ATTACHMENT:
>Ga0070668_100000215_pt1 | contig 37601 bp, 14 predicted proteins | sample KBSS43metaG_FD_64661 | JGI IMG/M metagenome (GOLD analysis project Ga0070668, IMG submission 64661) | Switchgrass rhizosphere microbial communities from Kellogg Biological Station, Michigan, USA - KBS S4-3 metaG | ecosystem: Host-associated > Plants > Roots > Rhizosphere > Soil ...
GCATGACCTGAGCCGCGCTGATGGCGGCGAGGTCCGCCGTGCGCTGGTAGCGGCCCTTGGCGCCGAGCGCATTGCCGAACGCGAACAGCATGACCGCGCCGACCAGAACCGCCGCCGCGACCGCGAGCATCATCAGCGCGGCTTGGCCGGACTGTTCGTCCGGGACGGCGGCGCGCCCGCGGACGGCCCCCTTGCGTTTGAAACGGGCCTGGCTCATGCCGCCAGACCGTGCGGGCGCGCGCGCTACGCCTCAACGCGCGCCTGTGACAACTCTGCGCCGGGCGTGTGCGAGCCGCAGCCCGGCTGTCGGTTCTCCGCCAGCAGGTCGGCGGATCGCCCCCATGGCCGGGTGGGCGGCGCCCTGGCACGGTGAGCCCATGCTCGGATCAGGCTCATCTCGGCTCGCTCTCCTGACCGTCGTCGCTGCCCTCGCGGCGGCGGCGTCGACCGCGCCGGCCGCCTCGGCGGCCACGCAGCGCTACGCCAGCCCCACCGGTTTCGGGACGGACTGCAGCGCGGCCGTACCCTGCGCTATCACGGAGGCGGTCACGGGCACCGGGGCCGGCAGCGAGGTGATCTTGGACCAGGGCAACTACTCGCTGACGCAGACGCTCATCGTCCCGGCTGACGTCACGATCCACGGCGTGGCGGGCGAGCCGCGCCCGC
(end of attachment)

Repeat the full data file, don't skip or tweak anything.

>Ga0070668_100000215_pt1 | contig 37601 bp, 14 predicted proteins | sample KBSS43metaG_FD_64661 | JGI IMG/M metagenome (GOLD analysis project Ga0070668, IMG submission 64661) | Switchgrass rhizosphere microbial communities from Kellogg Biological Station, Michigan, USA - KBS S4-3 metaG | ecosystem: Host-associated > Plants > Roots > Rhizosphere > Soil ...
GCATGACCTGAGCCGCGCTGATGGCGGCGAGGTCCGCCGTGCGCTGGTAGCGGCCCTTGGCGCCGAGCGCATTGCCGAACGCGAACAGCATGACCGCGCCGACCAGAACCGCCGCCGCGACCGCGAGCATCATCAGCGCGGCTTGGCCGGACTGTTCGTCCGGGACGGCGGCGCGCCCGCGGACGGCCCCCTTGCGTTTGAAACGGGCCTGGCTCATGCCGCCAGACCGTGCGGGCGCGCGCGCTACGCCTCAACGCGCGCCTGTGACAACTCTGCGCCGGGCGTGTGCGAGCCGCAGCCCGGCTGTCGGTTCTCCGCCAGCAGGTCGGCGGATCGCCCCCATGGCCGGGTGGGCGGCGCCCTGGCACGGTGAGCCCATGCTCGGATCAGGCTCATCTCGGCTCGCTCTCCTGACCGTCGTCGCTGCCCTCGCGGCGGCGGCGTCGACCGCGCCGGCCGCCTCGGCGGCCACGCAGCGCTACGCCAGCCCCACCGGTTTCGGGACGGACTGCAGCGCGGCCGTACCCTGCGCTATCACGGAGGCGGTCACGGGCACCGGGGCCGGCAGCGAGGTGATCTTGGACCAGGGCAACTACTCGCTGACGCAGACGCTCATCGTCCCGGCTGACGTCACGATCCACGGCGTGGCGGGCGAGCCGCGCCCGC